Hypertext Webster Gateway: "brain"

From Webster's Revised Unabridged Dictionary (1913) (web1913)

Brain \Brain\, v. t. [imp. & p. p. {Brained}; p. pr. & vb. n.
1. To dash out the brains of; to kill by beating out the
brains. Hence, Fig.: To destroy; to put an end to; to

There thou mayst brain him. --Shak.

It was the swift celerity of the death . . . That
brained my purpose. --Shak.

2. To conceive; to understand. [Obs.]

?T is still a dream, or else such stuff as madmen
Tongue, and brain not. --Shak.

From Webster's Revised Unabridged Dictionary (1913) (web1913)

Brain \Brain\, n. [OE. brain, brein, AS. bragen, br[ae]gen; akin
to LG. br["a]gen, bregen, D. brein, and perh. to Gr. ?, the
upper part of head, if ? =?. [root]95.]
1. (Anat.) The whitish mass of soft matter (the center of the
nervous system, and the seat of consciousness and
volition) which is inclosed in the cartilaginous or bony
cranium of vertebrate animals. It is simply the anterior
termination of the spinal cord, and is developed from
three embryonic vesicles, whose cavities are connected
with the central canal of the cord; the cavities of the
vesicles become the central cavities, or ventricles, and
the walls thicken unequally and become the three segments,
the fore-, mid-, and hind-brain.

Note: In the brain of man the cerebral lobes, or largest part
of the forebrain, are enormously developed so as to
overhang the cerebellum, the great lobe of the
hindbrain, and completely cover the lobes of the
midbrain. The surface of the cerebrum is divided into
irregular ridges, or convolutions, separated by grooves
(the so-called fissures and sulci), and the two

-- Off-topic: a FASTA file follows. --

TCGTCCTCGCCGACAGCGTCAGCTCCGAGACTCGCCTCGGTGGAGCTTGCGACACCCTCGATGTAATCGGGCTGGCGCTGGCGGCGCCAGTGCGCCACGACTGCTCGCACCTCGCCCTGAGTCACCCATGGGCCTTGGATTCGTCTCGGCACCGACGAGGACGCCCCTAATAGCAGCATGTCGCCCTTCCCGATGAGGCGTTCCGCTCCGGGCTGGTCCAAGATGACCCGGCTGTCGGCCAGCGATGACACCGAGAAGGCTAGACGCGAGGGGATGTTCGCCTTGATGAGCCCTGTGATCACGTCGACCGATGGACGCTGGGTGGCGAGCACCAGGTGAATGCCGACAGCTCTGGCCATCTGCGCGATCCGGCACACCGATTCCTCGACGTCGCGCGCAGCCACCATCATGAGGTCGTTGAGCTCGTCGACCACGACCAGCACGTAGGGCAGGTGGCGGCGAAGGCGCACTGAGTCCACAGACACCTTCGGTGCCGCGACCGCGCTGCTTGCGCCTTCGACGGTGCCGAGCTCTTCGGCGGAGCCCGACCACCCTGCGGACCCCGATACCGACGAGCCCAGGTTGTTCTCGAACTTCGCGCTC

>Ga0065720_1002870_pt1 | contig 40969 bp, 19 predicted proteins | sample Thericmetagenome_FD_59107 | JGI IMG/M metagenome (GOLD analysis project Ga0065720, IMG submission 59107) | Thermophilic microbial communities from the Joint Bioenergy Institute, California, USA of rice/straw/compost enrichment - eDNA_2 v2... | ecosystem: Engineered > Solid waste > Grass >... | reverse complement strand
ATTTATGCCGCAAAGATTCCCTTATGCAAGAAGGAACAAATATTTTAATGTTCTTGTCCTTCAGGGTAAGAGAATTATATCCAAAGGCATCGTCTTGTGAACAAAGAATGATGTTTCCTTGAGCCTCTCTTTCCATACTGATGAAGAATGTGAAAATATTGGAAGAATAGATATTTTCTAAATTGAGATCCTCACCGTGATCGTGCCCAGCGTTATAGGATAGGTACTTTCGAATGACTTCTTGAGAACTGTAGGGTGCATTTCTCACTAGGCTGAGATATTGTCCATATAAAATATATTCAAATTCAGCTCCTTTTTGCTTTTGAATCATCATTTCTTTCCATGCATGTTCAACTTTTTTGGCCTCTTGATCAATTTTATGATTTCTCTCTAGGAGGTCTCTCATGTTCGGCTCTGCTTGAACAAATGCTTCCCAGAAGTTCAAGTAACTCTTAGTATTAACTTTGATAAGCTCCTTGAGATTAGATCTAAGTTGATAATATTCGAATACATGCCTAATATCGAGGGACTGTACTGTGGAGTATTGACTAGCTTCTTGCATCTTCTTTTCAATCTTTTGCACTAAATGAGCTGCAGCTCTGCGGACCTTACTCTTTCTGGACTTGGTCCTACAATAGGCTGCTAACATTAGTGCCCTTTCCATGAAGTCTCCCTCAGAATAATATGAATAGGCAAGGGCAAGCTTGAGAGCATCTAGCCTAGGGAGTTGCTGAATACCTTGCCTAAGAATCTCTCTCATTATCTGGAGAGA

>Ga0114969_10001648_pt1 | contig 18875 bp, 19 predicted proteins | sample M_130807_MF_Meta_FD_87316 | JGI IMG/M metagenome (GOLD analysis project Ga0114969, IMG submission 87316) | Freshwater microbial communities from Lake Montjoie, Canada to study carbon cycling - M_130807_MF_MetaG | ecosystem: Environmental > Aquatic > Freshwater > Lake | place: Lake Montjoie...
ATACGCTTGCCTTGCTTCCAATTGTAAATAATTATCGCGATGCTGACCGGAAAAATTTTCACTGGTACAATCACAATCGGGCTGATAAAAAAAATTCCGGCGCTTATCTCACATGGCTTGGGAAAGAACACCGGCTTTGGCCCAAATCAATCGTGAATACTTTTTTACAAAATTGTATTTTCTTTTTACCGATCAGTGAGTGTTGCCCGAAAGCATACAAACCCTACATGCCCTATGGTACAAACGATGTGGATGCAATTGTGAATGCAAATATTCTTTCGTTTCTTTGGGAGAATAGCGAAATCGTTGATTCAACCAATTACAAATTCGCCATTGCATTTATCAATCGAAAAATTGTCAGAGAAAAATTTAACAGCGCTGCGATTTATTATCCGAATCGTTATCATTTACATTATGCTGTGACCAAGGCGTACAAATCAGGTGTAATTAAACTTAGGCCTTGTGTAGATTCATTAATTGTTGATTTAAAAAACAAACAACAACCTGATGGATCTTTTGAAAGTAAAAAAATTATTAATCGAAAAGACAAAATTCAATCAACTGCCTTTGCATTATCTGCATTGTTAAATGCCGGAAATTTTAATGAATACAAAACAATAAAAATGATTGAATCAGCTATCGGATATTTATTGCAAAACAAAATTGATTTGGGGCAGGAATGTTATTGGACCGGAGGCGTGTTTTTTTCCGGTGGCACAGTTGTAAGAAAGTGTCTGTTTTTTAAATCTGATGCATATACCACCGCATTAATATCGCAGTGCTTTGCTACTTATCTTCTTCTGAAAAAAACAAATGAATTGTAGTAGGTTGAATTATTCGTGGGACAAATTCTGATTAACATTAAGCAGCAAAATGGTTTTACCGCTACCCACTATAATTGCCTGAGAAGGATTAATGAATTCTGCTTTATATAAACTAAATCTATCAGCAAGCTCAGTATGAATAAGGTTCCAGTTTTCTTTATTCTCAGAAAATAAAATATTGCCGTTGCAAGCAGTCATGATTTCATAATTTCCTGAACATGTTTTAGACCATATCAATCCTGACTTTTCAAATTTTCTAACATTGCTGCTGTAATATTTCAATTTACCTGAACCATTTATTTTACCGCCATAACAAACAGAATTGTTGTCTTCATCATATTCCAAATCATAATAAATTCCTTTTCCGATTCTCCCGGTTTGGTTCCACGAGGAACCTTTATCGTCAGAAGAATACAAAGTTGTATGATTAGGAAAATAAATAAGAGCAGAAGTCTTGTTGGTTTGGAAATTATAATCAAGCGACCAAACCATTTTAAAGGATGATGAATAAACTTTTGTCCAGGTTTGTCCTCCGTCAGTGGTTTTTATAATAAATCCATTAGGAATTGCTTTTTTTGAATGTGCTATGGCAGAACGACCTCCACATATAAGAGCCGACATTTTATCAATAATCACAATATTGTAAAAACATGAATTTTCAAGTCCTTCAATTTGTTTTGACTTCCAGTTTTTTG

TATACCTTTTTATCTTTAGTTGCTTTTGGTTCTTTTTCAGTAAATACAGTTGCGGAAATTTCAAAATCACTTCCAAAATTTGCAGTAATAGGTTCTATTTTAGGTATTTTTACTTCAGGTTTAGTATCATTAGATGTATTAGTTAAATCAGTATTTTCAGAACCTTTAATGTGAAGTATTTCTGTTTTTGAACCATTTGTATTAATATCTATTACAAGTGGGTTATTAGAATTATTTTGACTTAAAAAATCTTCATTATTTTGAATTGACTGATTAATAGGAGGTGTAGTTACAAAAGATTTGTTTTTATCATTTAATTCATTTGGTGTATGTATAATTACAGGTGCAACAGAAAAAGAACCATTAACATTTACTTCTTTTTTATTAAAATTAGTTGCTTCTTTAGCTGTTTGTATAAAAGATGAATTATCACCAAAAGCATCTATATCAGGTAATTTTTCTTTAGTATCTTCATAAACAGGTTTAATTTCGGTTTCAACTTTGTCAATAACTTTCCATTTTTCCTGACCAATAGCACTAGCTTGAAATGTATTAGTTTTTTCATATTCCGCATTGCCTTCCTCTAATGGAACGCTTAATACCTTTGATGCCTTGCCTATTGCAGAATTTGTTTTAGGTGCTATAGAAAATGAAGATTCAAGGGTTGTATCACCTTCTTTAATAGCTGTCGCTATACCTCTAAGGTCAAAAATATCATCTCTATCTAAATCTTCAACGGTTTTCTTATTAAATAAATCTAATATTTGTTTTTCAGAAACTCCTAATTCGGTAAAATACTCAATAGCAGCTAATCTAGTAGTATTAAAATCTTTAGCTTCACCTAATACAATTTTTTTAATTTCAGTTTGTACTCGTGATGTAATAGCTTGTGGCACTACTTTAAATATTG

hemispheres are connected at the bottom of the
longitudinal fissure by a great transverse band of
nervous matter, the corpus callosum, while the two
halves of the cerebellum are connected on the under
side of the brain by the bridge, or pons Varolii.

2. (Zo["o]l.) The anterior or cephalic ganglion in insects
and other invertebrates.

3. The organ or seat of intellect; hence, the understanding.
`` My brain is too dull.'' --Sir W. Scott.

Note: In this sense, often used in the plural.

4. The affections; fancy; imagination. [R.] --Shak.

{To have on the brain}, to have constantly in one's thoughts,
as a sort of monomania. [Low]

{Brain box} or {case}, the bony on cartilaginous case
inclosing the brain.

{Brain coral}, {Brain stone coral} (Zo["o]l), a massive
reef-building coral having the surface covered by ridges
separated by furrows so as to resemble somewhat the
surface of the brain, esp. such corals of the genera
{M[ae]andrina} and {Diploria}.

{Brain fag} (Med.), brain weariness. See {Cerebropathy}.

{Brain fever} (Med.), fever in which the brain is specially
affected; any acute cerebral affection attended by fever.

{Brain sand}, calcareous matter found in the pineal gland.

From WordNet (r) 1.7 (wn)

n 1: that part of the central nervous system that includes all
the higher nervous centers; enclosed within the skull;
continuous with the spinal cord [syn: {encephalon}]
2: mental ability; "he's got plenty of brains but no common
sense" [syn: {brainpower}, {learning ability}, {mental
capacity}, {mentality}, {wit}]
3: that which is responsible for one's thoughts and feelings;
the seat of the faculty of reason; "his mind wandered"; "I
couldn't get his words out of my head" [syn: {mind}, {head},
{psyche}, {nous}]
4: someone who has exceptional intellectual ability and
originality [syn: {genius}, {mastermind}]
5: the brain of certain animals used as meat
v 1: hit on the head
2: kill by smashing someone's skull

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